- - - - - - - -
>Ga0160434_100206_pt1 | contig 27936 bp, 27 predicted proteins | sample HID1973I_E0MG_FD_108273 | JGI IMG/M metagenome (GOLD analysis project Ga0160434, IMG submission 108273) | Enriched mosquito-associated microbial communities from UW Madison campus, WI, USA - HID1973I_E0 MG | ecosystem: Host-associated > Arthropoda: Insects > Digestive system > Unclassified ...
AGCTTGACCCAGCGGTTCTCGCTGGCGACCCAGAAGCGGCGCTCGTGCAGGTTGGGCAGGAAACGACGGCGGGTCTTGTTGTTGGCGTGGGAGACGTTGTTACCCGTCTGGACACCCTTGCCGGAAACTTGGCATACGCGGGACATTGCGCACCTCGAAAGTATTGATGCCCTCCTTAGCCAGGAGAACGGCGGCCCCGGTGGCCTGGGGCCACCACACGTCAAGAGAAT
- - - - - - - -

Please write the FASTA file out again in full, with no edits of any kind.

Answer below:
>Ga0160434_100206_pt1 | contig 27936 bp, 27 predicted proteins | sample HID1973I_E0MG_FD_108273 | JGI IMG/M metagenome (GOLD analysis project Ga0160434, IMG submission 108273) | Enriched mosquito-associated microbial communities from UW Madison campus, WI, USA - HID1973I_E0 MG | ecosystem: Host-associated > Arthropoda: Insects > Digestive system > Unclassified ...
AGCTTGACCCAGCGGTTCTCGCTGGCGACCCAGAAGCGGCGCTCGTGCAGGTTGGGCAGGAAACGACGGCGGGTCTTGTTGTTGGCGTGGGAGACGTTGTTACCCGTCTGGACACCCTTGCCGGAAACTTGGCATACGCGGGACATTGCGCACCTCGAAAGTATTGATGCCCTCCTTAGCCAGGAGAACGGCGGCCCCGGTGGCCTGGGGCCACCACACGTCAAGAGAAT